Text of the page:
A Mojave Desert cactus bloom.Those with expertise in desert plants find the Sandy Valley interesting in that it has areas indicative of 3 different distinct desert ecosystems: the Great Basin, Mojave, and Chihuahuan. In an hours ride you can pass through stands of the sage and salt brush common in Great Basin deserts; then spots rich in creosote bush and joshua trees as common in the Mojave deserts; and then a little ways on see groves of mesquite shrubs and prickly pear cactus most common in Chihuahuan deserts.
Desert plants are remarkably hardy and have developed equally remarkable tricks to deal with low moisture and sparse soils of the American southwest. If you were to pour a few cups of water over a square foot of apparently barren dust higher up on a ridge then return in a few days, you’d likely be stunned at the plant live that suddenly appears as if by magic. Scientists have found that a square meter of such “empty” desert dirt can contain between 5,000 and 10,000 seeds of local plants lying dormant just waiting for their moment.
Early spring (late February into March) is an especially beautiful time in the Sandy Valley as that is when you’re most likely to seen the delicate flowers of the indigenous plants.
Wild daisies growing in Sandy Valley.One beautiful and sweet smelling bloom is the desert primrose. It’s the latin name (Oenothera brevipes) means “shortfoot,” as the primrose keeps its flowers down close to the ground. An especially wet late fall and winter assure a good crop of these beautiful white to light red flowers. They are most common low in the valley. You might also see prince plume, a member of the mustard family with a distinct 2 to 3 foot long stalk of yellow flowers.
Another outstanding bloom is the lovely desert san verbena which you’ll also see in lower elevations of the Sandy Valley. It especially likes to hug the few roadsides in the valley, where it likes to soak up that extra bit of moisture that drains off the hardpack. We’re a tad high for particularly huge spreads of these flowers, but as you drive in from Las Vegas in early spring you might see large carpets of its trumpet shaped, pink flowers each 2 to 3 inches wide. You’ll certainly know if they’re near, even with your eyes closed, as the pungent smell of their perfume in unmistakable.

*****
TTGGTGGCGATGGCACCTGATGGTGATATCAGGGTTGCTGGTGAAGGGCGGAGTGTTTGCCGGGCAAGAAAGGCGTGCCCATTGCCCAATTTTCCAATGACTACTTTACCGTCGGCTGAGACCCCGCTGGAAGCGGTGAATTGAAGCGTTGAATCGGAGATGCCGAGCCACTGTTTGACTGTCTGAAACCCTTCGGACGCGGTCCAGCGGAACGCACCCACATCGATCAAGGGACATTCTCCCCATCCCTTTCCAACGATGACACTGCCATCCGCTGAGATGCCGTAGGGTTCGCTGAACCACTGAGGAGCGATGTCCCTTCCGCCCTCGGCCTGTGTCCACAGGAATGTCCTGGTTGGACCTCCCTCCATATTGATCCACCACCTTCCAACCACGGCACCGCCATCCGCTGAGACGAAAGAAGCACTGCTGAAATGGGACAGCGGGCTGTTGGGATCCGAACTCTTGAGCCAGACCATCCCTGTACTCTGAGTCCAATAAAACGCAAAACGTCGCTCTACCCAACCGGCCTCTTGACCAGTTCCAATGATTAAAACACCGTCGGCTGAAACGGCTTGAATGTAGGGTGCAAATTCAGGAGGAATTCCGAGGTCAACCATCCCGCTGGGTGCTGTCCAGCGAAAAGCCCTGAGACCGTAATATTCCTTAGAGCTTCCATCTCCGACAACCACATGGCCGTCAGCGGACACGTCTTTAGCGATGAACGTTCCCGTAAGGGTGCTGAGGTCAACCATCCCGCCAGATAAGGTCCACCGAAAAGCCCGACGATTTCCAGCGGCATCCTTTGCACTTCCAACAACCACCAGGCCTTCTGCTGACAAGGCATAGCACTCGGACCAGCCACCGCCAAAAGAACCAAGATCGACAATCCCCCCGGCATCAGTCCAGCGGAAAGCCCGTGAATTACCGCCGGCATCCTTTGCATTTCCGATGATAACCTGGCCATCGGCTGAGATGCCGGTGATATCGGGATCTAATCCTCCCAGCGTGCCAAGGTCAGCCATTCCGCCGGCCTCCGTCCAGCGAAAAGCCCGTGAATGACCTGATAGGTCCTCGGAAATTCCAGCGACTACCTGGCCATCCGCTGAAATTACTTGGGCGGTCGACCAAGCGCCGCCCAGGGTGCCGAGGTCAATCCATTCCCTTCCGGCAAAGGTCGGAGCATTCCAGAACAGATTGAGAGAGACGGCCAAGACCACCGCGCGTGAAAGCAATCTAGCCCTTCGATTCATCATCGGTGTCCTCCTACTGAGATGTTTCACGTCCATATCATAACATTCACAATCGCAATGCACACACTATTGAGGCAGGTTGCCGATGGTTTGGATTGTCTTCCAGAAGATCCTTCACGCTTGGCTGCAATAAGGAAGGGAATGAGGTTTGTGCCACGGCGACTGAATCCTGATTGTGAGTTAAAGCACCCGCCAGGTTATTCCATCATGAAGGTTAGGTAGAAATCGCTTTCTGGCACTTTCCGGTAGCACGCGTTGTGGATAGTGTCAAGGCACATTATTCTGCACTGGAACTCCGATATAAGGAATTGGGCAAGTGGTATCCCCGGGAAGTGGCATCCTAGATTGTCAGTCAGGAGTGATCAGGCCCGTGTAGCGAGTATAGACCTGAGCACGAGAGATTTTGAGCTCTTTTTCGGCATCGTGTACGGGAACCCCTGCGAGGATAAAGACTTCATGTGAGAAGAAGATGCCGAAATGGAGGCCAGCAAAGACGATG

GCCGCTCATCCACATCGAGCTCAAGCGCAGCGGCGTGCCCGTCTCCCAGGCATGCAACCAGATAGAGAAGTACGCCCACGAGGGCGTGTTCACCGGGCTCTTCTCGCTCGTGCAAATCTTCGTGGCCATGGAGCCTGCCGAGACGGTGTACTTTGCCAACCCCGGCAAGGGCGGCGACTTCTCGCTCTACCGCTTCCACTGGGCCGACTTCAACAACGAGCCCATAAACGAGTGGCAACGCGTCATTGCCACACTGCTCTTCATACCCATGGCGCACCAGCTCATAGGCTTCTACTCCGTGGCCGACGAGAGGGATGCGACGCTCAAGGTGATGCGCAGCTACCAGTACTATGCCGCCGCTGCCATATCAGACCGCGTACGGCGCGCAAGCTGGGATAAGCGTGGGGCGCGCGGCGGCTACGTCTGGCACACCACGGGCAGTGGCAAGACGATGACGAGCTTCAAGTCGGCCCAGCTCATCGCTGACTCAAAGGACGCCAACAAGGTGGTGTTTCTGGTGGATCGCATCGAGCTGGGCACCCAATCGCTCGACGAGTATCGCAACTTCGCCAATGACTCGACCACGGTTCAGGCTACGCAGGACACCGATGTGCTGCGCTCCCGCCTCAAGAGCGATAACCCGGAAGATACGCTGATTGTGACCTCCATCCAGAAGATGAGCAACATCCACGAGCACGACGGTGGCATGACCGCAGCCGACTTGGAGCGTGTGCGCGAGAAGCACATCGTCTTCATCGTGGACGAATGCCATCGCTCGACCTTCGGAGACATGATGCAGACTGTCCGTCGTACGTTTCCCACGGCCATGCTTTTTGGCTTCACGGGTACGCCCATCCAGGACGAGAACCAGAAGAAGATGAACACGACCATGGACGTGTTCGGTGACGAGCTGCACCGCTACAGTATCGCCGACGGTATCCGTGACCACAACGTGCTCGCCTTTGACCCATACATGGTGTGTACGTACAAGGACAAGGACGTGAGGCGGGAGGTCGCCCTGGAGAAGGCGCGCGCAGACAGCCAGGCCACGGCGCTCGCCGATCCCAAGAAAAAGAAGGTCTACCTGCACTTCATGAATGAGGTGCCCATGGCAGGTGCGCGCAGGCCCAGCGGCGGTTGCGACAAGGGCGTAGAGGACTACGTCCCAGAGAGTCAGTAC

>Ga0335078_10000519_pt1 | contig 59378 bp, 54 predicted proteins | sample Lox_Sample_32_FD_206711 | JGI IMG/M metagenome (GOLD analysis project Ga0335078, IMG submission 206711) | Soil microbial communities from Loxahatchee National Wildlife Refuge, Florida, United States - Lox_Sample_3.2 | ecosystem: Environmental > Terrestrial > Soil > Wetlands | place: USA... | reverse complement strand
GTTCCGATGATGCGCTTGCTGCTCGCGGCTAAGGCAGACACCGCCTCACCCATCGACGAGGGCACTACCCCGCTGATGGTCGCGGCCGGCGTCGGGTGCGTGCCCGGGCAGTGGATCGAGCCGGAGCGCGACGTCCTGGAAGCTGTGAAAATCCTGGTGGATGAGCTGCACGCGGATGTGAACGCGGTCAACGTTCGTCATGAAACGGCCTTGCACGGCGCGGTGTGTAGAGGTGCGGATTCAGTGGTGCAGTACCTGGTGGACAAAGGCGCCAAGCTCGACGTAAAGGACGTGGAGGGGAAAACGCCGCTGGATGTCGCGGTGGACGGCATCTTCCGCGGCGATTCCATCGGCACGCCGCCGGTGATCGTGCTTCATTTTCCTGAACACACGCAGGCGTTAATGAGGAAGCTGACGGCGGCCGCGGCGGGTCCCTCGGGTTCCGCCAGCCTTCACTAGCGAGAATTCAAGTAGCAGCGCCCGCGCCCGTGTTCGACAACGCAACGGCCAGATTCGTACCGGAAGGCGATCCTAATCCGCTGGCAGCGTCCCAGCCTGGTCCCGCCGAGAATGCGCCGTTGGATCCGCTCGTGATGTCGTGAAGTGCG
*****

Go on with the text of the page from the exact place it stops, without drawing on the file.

San Verbena growing in Sandy ValleyAs you climb up the ridges both the number and size of blooms decreases, but never disappears entirely. You might take a moment when off your horse to get down close to the ground and take a look. At the right times of year you will see remarkable little paradises of flowering plants and mosses that are simply out of this world. You might carry a lupe or small folding magnifying glass to better enjoy the remarkable detail of these tiny gems.
So when do the flowers bloom in Sandy Valley? Well that varies from year to year, depending on the amount of winter precipitation, weather patterns, and the like. Generally, late February through mid March is a good bet. Give us a call or send an email for updates from the ranch starting in early February.
Plants and animals have a complex love-hate relationship here in the valley. For on the one hand, both the indigenous vegetarians like the pronghorn antelope and mule deer and introduced animals like our horses are quick to bite the tender little heads off of growing plants. But on the other hand, many local plant species would be sunk were it not for the hooves of these herbivores breaking the hard soil down as they pass by, adding, er, the organic matter essential for plant life to that soil, and by spreading seeds as they charge through meadows as the plant seeds charge through them.
The prehistoric animals that inhabited the Sandy Valley before the last ice age about 10,000 years ago must have been a heck of a sight — and a pretty spooky sight at that: woolly mammoths 16 feet tall at the shoulder, giant ground sloths with Bighorn Sheep found in Sandy Valleyclaws the size of a man’s hand, saber tooth cats with, well, saber teeth! Yeowsa! We don’t think any of us here at the ranch (except maybe for Big Tony) would like to bump one of those beasties in the dark. But no need to loose sleep today, as those species have been extinct for at least 9,000 years. We think…
But there is still plenty of wildlife to see today. Pronghorn antelope are quite a common site in and near the Sandy Valley. Higher up on the ridges, especially on west and north facing slopes, you might see mule deer — once you see one there is no mistaking how they got their name, wow, those ears! A coyote pup Desert bighorn sheep are an endangered species, but sighting on on the highest and most rugged summits is not uncommon in the Sandy Valley. Watch for motion on those rock faces that seem impossible for any creature to climb… you’d be amazed.